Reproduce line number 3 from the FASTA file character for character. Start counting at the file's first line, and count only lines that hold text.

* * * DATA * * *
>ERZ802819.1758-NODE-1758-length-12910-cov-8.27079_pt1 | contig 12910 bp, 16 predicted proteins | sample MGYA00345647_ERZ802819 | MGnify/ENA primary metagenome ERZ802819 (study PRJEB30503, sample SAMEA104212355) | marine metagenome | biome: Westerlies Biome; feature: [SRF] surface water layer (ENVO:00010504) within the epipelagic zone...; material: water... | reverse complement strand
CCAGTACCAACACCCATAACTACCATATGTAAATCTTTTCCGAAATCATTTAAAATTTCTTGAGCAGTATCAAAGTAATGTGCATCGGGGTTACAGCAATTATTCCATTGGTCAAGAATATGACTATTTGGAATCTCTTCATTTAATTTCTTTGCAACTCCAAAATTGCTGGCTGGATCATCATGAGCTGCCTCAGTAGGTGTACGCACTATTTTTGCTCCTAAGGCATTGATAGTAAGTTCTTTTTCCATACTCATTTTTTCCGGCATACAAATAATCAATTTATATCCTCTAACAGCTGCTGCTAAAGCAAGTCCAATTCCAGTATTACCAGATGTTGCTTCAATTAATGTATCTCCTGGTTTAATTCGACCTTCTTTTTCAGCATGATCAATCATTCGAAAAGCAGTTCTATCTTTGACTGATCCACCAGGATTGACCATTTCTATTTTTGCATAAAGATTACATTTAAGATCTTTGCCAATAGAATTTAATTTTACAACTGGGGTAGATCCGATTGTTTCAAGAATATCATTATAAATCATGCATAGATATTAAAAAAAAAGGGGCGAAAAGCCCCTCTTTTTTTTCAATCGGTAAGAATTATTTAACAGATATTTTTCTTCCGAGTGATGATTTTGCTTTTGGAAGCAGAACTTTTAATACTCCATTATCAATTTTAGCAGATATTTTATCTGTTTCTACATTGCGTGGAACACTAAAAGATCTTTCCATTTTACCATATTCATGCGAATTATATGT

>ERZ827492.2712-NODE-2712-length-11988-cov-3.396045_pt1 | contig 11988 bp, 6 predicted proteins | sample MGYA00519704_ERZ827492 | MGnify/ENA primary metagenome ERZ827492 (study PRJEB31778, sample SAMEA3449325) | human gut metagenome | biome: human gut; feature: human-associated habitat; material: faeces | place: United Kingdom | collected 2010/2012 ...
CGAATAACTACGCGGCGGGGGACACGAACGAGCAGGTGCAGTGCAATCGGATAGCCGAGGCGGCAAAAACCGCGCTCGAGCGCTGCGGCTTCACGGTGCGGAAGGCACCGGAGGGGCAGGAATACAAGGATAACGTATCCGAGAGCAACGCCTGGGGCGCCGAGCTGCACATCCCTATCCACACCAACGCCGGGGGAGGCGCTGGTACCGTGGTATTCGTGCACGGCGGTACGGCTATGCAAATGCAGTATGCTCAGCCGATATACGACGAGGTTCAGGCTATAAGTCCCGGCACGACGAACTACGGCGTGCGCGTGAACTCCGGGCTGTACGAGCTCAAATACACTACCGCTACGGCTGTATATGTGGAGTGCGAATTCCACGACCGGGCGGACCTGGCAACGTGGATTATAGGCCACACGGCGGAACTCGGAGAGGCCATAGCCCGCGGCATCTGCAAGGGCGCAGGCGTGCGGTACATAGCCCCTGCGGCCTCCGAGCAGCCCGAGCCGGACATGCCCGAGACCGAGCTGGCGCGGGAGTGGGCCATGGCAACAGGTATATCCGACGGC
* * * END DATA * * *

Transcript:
>ERZ827492.2712-NODE-2712-length-11988-cov-3.396045_pt1 | contig 11988 bp, 6 predicted proteins | sample MGYA00519704_ERZ827492 | MGnify/ENA primary metagenome ERZ827492 (study PRJEB31778, sample SAMEA3449325) | human gut metagenome | biome: human gut; feature: human-associated habitat; material: faeces | place: United Kingdom | collected 2010/2012 ...